Hard to blame Patrick Donahoe, the postmaster general, for wanting to push ahead without Congress. Lawmakers long have been fiddling with the idea of revamping a U.S. Postal Service that finished last year with $15.9 billion in losses. Take concrete action? Not yet.
On Wednesday, Donahoe captured the attention of many on Capitol Hill and elsewhere. He announced that the Postal Service would seek to stop Saturday delivery of letters. Packages would continue to be delivered. Post offices would remain open on Saturdays. Donahoe seized an opening in Congress failing to restate in the current stopgap budget its mandate requiring Saturday delivery.
A thin claim? Probably, especially in view of the stopgap budget expiring in late March, giving lawmakers the opportunity to be explicit.
Yet Donahoe is right in the main: Something must be done quickly to repair the finances of the Postal Service. Other countries, such as Canada and Australia, have gone to delivery five days a week. The move would save the post office roughly $2 billion a year.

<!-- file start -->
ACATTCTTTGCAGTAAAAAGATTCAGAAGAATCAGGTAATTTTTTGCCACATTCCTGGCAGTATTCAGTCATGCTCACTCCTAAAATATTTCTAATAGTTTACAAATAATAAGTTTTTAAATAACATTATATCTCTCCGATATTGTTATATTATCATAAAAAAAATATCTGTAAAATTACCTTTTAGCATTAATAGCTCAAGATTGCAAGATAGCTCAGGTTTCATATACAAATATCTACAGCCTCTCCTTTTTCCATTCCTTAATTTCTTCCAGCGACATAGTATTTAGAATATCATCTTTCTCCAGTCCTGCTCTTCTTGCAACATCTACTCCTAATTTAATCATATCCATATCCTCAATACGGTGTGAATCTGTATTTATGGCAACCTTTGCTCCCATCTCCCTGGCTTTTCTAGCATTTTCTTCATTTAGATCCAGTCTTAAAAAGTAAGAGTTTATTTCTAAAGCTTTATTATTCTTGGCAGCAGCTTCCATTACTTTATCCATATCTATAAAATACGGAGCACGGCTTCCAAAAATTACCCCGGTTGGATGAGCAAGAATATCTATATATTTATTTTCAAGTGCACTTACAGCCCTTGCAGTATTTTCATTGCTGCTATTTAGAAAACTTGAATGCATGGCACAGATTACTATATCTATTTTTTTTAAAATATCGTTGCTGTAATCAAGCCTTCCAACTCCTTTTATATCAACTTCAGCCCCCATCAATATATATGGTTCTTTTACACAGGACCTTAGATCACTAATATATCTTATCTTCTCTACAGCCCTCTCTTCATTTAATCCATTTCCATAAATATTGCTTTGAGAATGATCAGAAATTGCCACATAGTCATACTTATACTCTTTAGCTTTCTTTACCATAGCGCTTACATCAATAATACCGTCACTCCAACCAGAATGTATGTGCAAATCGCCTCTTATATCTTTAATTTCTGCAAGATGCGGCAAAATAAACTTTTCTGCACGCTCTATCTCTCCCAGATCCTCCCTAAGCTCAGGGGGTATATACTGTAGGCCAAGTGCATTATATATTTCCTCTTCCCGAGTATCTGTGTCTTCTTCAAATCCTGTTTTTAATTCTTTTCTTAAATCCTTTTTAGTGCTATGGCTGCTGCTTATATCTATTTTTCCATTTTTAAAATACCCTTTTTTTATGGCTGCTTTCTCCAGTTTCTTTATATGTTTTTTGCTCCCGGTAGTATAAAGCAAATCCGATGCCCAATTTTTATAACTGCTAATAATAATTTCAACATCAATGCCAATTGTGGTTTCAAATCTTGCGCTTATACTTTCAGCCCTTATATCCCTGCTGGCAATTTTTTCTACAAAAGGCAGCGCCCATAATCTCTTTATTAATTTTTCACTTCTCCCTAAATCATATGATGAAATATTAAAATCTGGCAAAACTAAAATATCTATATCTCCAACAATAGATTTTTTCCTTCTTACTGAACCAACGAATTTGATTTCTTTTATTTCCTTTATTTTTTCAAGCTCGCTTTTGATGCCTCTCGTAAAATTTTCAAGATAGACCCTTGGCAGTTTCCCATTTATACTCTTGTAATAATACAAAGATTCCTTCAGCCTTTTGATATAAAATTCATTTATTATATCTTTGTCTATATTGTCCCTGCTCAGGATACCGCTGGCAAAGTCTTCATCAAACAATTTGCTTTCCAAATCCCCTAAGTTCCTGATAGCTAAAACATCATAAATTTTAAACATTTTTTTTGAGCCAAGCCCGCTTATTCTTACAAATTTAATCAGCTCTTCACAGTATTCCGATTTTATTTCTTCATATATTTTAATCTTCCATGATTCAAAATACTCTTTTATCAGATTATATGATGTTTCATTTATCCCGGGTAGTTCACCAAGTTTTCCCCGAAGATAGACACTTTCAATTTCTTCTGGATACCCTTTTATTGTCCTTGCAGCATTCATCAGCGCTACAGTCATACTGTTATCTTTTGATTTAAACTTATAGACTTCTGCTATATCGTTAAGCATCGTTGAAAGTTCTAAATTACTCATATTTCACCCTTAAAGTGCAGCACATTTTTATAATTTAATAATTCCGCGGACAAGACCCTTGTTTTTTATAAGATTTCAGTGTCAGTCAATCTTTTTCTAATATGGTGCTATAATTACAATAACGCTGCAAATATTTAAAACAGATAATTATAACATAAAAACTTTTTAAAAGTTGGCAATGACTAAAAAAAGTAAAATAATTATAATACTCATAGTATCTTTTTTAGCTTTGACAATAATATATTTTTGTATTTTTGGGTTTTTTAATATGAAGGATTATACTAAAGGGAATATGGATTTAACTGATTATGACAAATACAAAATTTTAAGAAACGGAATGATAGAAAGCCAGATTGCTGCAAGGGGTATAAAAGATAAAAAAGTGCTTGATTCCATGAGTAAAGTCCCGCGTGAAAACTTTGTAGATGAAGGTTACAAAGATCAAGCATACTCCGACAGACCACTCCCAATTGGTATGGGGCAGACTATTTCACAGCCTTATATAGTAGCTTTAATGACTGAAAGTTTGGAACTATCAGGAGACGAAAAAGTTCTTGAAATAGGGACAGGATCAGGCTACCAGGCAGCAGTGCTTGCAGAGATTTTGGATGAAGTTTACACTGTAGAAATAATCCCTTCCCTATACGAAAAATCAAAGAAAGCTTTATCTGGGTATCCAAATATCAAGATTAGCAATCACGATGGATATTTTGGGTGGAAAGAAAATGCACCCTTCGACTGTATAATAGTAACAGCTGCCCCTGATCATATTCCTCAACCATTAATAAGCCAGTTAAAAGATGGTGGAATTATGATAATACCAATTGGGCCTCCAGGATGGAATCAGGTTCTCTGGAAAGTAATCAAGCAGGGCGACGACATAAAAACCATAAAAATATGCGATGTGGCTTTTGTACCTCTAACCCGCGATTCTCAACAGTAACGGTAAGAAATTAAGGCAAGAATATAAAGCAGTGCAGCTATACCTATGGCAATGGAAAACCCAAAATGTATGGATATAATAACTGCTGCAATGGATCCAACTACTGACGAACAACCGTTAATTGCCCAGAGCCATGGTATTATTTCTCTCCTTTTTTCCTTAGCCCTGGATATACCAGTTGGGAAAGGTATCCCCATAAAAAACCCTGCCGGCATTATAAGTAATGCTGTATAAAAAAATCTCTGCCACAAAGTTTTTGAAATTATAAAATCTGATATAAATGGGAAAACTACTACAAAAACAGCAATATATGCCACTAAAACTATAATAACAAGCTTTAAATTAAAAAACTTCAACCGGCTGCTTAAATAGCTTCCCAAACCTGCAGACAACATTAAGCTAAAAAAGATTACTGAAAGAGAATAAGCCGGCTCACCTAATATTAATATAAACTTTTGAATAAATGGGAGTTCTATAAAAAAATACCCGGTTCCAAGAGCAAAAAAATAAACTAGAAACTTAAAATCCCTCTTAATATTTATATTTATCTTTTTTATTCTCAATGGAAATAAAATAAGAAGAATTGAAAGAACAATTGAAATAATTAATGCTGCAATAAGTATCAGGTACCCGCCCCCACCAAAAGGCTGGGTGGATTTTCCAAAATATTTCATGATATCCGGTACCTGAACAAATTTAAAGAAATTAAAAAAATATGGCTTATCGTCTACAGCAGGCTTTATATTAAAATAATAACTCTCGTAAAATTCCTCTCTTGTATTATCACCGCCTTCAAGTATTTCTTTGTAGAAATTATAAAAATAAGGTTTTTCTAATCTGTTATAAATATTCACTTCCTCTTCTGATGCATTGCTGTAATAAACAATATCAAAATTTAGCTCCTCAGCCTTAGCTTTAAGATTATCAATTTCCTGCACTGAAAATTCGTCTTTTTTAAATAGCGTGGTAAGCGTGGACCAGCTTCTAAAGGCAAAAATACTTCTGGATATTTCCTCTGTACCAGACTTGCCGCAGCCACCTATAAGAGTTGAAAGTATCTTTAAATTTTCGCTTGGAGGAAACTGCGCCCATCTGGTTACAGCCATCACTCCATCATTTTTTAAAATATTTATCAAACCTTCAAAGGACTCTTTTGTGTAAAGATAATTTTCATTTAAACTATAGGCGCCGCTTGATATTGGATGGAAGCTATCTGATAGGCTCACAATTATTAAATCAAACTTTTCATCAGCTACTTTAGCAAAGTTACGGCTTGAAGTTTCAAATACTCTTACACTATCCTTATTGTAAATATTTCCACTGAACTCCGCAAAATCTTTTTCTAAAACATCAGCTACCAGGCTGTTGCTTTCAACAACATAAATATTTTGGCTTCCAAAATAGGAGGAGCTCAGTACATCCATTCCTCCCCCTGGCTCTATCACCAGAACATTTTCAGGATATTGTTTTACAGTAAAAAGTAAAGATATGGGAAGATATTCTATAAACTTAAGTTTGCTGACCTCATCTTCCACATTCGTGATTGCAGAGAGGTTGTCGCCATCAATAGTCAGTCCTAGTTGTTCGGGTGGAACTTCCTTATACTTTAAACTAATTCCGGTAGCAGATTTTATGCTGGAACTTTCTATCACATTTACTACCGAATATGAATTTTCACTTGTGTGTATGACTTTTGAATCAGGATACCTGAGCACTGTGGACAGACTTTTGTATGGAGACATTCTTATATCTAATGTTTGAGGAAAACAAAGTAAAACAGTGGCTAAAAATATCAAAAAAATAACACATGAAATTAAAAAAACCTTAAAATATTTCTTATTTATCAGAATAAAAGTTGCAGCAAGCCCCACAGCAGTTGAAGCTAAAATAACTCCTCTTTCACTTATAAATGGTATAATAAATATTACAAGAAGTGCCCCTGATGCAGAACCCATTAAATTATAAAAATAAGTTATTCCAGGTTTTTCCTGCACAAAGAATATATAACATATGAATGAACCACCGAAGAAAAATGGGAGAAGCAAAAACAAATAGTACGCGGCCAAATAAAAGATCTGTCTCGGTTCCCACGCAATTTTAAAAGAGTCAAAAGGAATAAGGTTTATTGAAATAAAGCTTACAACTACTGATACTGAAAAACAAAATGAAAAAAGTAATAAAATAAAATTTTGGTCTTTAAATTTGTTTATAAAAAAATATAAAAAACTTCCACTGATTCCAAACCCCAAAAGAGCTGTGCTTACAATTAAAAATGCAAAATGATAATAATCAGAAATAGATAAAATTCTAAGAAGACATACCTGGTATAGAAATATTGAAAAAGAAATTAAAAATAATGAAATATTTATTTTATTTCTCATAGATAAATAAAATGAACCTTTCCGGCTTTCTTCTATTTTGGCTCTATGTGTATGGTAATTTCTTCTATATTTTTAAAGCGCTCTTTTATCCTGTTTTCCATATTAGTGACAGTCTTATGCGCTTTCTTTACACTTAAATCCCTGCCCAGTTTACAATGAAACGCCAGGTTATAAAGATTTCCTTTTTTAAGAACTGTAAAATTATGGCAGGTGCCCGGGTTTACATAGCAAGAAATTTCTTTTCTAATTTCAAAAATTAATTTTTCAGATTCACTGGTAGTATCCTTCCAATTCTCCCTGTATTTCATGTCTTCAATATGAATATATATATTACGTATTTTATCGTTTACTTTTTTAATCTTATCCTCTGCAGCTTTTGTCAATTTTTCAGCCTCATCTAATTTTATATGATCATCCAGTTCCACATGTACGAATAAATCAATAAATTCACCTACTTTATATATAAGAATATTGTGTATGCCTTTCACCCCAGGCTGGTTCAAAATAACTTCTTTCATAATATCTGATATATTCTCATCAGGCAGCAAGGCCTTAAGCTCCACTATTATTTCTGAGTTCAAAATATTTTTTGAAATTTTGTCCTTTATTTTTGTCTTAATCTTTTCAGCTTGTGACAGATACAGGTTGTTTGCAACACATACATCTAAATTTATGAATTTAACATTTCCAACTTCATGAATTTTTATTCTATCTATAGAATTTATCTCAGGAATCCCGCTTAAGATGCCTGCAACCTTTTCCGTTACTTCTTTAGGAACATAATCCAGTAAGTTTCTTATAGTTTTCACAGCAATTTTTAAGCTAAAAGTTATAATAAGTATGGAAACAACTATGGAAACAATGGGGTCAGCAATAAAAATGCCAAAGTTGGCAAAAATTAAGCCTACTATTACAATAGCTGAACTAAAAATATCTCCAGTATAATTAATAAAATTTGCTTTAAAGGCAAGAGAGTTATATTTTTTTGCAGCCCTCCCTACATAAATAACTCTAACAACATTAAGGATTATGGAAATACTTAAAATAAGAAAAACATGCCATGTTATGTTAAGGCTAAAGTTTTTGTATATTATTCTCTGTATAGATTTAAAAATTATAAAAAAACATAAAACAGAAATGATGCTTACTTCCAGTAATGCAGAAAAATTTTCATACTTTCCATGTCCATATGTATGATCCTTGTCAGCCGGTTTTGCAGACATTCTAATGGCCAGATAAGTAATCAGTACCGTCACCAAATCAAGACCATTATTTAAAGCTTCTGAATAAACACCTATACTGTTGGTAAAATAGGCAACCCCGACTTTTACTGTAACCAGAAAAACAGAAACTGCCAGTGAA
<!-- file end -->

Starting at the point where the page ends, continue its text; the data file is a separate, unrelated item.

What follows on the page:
Still, Congress would help more by easing the requirement that the Postal Service pay $5.5 billion a year toward health benefits for future retirees, something no other federal agency must do.
Many point to the relentless trend, the rise in email as the volume of first-class mail has declined 37 percent the past five years. Yet the trend also highlights an increasingly 24/7 world, the Saturday mail no less important than other days. In other words, the question should be open, ideally with Congress picking up the pace, arriving at the conclusion that much leaner Postal Service and all, six days of mail is worth subsidizing.